This week, the Organization for Economic Co-operation and Development (OECD) released a new forecast of the global growth for the next two years. The good news is that emerging markets might pick up slightly, but nothing to the levels seen before the global recession.
It is increasingly well understood that cities are the primary location and mechanism of innovation and, in turn, prosperity (see “The Triumph of the City” or urban scaling). But which cities are the most innovative on earth? For a long time, getting sub-national economic data for a large number of countries was impossible, but no longer. New data from the OECD show which cities have the most inventors in the world, measured by those who apply for patent protection in multiple countries (under the Patent Cooperation Treaty).
On March 9, Carnegie Mellon economist Allan Meltzer argued in the Wall Street Journal ("A Look At The Global One Percent") that income inequality is a global phenomenon and therefore not a problem that can be solved through changes in U.S. domestic policy. He's right about the first proposition and wrong about the second. Actually, he isn't even entirely right about the first. Yes, income inequality is occurring globally. But it isn't happening uniformly. Until recently it was declining in France, Ireland, and Spain. Now it's declining in Turkey and Greece, and it's basically flat in France.
From Diane Ravitch's latest piece in the New York Review of Books: No nation in the world has eliminated poverty by firing teachers or by handing its public schools over to private managers; nor does research support either strategy. But these inconvenient facts do not reduce the reformers’ zeal. The new breed of school reformers consists mainly of Wall Street hedge fund managers, foundation officials, corporate executives, entrepreneurs, and policymakers, but few experienced educators.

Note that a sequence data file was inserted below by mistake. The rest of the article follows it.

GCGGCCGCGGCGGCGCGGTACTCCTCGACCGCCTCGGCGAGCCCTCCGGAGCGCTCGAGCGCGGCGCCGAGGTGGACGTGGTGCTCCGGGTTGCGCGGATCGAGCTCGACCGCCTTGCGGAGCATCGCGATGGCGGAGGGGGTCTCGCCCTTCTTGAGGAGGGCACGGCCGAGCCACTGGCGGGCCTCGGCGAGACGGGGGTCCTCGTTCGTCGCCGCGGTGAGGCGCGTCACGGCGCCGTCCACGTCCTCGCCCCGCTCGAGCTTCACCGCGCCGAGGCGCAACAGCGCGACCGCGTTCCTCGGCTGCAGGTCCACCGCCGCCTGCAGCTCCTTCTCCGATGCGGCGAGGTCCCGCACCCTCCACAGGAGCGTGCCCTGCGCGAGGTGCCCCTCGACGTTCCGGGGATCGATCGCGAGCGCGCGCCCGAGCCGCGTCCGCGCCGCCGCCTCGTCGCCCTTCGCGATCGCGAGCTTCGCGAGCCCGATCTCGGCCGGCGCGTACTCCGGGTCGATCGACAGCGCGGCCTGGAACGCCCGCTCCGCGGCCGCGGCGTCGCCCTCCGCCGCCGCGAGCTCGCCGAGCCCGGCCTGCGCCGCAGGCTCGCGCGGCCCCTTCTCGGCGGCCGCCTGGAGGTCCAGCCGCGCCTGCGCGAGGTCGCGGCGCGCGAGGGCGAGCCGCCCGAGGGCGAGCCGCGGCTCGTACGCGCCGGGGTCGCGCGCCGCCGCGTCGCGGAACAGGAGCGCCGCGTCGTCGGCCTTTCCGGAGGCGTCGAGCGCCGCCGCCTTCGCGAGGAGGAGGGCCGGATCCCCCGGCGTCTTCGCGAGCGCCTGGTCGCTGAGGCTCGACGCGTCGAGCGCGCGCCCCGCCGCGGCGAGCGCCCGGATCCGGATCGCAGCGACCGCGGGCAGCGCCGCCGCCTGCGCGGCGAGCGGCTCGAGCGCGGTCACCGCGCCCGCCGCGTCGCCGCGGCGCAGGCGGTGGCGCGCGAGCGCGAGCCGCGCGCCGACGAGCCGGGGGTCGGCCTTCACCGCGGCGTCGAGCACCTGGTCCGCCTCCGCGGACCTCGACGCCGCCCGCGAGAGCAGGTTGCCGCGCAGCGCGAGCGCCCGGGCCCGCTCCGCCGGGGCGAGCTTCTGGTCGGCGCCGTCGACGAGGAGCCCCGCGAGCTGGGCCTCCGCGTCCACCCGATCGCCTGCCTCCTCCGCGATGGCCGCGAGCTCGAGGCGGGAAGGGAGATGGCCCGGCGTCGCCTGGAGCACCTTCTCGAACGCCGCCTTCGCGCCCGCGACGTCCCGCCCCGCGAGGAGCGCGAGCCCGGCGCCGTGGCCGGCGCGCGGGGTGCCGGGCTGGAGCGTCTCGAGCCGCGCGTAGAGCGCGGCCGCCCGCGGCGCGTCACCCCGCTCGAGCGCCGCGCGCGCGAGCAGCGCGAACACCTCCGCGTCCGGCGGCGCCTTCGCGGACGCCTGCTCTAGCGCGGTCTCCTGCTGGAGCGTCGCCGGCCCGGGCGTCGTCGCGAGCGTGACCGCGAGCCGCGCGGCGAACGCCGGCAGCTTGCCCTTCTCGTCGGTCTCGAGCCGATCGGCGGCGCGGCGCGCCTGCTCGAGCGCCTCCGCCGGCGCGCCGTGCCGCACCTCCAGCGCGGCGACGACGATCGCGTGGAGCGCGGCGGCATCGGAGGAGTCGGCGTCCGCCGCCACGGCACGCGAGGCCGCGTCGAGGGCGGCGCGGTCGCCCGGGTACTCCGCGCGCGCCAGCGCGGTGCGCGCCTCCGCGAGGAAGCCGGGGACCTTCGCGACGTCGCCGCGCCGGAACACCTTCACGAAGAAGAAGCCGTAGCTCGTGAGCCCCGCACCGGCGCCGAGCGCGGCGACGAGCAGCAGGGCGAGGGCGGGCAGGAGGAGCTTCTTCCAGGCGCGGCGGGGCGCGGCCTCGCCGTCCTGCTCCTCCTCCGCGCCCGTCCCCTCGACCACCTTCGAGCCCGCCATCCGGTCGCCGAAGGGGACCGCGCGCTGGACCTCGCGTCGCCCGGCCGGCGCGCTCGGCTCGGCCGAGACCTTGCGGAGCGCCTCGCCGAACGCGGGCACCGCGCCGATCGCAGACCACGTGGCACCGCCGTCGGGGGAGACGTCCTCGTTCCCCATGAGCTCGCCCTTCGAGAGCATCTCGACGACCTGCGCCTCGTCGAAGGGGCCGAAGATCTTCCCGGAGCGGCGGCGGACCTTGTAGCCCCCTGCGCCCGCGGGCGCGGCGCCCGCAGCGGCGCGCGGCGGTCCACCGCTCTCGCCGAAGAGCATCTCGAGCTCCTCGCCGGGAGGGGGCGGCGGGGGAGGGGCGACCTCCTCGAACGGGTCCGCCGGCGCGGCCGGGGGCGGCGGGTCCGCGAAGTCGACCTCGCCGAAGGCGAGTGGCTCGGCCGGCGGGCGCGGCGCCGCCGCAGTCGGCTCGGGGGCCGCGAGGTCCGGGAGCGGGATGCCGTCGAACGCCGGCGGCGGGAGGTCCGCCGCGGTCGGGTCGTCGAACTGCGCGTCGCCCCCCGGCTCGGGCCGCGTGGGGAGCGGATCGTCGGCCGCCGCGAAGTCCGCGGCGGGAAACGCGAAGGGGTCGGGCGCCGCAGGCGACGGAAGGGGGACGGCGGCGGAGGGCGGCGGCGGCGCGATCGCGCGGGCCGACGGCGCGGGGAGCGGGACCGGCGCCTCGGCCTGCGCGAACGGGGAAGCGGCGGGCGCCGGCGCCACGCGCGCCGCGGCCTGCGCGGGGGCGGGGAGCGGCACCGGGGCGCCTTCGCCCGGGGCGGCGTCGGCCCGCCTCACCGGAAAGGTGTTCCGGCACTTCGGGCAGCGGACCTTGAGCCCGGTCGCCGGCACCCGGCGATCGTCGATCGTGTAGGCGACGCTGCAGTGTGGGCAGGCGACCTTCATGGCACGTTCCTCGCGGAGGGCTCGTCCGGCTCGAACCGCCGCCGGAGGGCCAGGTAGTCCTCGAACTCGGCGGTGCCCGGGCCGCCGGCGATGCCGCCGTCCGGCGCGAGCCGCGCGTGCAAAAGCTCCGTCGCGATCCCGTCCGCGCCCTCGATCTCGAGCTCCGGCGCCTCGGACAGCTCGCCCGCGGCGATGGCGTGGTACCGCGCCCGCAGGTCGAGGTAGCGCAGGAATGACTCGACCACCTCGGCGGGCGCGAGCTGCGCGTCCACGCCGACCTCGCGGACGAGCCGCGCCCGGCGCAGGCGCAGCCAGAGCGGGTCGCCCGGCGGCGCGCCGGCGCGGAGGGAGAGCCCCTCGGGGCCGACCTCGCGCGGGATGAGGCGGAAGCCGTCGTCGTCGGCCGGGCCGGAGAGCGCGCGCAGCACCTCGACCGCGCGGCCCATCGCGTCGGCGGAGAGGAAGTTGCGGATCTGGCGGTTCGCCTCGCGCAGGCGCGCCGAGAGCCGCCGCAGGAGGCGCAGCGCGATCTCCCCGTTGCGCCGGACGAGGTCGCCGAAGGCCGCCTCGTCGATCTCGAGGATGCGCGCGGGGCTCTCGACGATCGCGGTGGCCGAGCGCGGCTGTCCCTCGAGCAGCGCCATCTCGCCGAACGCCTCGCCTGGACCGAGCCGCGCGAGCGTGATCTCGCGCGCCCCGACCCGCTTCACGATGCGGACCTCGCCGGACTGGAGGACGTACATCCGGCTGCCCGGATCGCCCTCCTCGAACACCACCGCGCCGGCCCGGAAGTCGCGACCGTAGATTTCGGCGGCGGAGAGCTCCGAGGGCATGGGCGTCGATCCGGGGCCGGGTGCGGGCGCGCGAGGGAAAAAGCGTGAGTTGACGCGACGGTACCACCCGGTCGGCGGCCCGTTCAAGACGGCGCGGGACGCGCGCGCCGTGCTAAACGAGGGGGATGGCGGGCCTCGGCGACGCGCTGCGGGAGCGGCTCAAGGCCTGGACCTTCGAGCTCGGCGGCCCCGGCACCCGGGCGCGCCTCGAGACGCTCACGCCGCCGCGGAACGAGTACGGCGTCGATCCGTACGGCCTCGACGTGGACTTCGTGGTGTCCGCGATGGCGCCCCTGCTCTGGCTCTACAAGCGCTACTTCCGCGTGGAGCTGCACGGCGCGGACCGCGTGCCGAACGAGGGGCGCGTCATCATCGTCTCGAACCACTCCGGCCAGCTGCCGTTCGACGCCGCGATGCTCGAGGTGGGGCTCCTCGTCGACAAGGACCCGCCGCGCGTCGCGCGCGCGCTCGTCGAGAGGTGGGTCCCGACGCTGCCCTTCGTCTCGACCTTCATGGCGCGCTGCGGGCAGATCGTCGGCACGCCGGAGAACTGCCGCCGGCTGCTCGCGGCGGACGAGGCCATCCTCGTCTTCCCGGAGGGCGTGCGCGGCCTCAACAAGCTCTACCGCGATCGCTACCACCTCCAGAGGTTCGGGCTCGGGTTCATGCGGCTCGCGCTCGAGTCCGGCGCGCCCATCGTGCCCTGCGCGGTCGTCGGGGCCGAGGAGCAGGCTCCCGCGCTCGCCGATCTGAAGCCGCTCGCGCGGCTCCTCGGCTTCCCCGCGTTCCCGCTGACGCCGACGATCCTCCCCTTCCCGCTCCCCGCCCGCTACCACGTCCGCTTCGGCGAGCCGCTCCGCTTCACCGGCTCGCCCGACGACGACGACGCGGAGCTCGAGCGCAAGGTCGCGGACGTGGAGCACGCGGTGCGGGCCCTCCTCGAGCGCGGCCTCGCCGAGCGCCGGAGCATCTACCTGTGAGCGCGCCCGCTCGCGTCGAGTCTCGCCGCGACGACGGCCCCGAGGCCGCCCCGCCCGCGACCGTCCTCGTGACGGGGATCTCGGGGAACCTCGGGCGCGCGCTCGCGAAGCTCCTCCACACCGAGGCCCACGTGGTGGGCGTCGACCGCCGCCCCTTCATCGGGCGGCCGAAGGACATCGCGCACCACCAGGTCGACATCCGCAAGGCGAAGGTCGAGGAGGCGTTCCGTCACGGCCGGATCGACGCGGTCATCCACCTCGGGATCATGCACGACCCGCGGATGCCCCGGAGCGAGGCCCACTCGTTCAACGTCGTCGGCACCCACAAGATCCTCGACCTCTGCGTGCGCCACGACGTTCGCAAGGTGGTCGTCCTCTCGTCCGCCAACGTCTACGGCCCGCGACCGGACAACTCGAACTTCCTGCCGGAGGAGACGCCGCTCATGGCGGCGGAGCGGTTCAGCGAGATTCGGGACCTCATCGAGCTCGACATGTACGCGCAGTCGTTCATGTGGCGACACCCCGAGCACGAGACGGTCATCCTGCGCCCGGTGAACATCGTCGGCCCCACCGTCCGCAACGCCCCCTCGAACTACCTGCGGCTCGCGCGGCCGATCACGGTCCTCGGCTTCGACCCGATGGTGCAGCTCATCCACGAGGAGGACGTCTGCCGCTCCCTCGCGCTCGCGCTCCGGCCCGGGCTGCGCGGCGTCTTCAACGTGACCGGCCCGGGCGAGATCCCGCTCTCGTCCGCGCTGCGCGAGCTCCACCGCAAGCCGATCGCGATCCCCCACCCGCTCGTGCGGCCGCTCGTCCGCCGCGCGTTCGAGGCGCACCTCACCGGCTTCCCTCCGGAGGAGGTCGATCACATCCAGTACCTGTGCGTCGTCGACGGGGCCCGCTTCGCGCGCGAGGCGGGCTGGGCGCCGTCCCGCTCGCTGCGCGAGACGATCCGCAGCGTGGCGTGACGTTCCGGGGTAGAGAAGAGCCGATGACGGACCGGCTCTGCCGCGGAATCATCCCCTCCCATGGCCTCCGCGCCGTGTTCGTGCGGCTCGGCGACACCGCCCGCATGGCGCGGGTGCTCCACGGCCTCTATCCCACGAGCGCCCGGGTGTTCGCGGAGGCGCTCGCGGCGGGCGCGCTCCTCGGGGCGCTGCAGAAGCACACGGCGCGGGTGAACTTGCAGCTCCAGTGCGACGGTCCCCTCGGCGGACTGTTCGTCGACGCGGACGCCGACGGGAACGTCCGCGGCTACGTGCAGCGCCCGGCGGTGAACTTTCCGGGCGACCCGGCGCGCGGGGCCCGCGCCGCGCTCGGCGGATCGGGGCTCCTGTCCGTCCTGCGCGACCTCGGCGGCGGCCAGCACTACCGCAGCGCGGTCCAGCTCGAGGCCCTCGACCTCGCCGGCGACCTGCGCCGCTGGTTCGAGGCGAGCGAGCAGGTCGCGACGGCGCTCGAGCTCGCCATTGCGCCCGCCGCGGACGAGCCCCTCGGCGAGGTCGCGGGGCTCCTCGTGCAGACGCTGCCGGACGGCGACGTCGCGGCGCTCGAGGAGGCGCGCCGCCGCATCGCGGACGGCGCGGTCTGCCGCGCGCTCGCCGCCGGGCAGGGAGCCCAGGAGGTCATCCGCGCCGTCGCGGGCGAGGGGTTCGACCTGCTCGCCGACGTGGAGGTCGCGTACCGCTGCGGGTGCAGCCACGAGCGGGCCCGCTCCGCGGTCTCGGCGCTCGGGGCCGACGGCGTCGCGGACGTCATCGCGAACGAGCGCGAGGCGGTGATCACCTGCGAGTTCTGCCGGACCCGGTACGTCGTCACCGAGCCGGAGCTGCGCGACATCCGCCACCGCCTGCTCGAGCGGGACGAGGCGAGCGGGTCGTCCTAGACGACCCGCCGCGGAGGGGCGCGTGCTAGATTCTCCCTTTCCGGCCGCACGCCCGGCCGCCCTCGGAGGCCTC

Brian Beutler of Talking Points Memo reports that Rep. Paul Ryan (R., Wisc.) committed a hilarious gaffe when he gave a speech yesterday about income inequality. Here's the problem passage: "In societies marked by class structure, an elite class made up of rich and powerful patrons supplies the needs of a large client underclass that toils, but cannot own. The unfairness of closed societies is the kindling for class warfare, where the interests of 'capital' and 'labor' are perpetually in conflict.
Deficit hawks have tended to treat the notion of solving the medium-term fiscal probably entirely through taxes as some impractical left-wing scheme. Michael Linden and Michael Ettlinger point out that this would work perfectly well: The United States is an extremely low-tax country compared to the other economically advanced countries in the Organisation for Economic Cooperation and Development.
In Moscow on Thursday, health ministers from around the world gathered to discuss a serious global health crisis: the rise of non-communicable diseases (NCDs) like heart disease, stroke, depression, and cancer. Their goal is to replicate the successes of a similar meeting held nearly a decade ago, when the United Nations General Assembly convened a special session to combat HIV/AIDS.
Famine and Foreigners: Ethiopia Since Live Aid By Peter Gill (Oxford University Press, 280 pp., $27.95) In the fall of 1994, James P. Grant, the executive director of UNICEF, sent a message in the name of his agency to the upcoming Cairo conference on population and development, in which he declared that the world had within its grasp the means to solve “the problems of poverty, population, and environmental degradation that feed off of one another in a downward spiral [bringing] instability and strife in its wake.” Grant was a great man, a giant of the development world.
In January of 2009, the Council of Economic Advisers released an economic projection predicting unemployment with or without the stimulus: Of course, unemployment has risen even higher than the chart's worst case scenario. This fact has been cited by, well, pretty much every single Republican and/or member of the conservative movement as proof that the stimulus failed. What it actually shows is that the economy was in much worse shape than the government realized in January of 2009, though some economists predicted that the administration's forecast was too optimistic.
As President Obama’s bipartisan fiscal commission gets set to convene, the Greek budget disaster has triggered the predictable flood of cautionary notes about how we’re spending too much and heading toward a debt crisis. Should these concerns illuminate the commission’s work—or are they merely alarmist? Paul Krugman harbors no doubts: “Despite a chorus of voices claiming otherwise,” he writes, “we aren’t Greece.” But that’s not as encouraging as it sounds, he adds: “We are however, looking more and more like Japan. ...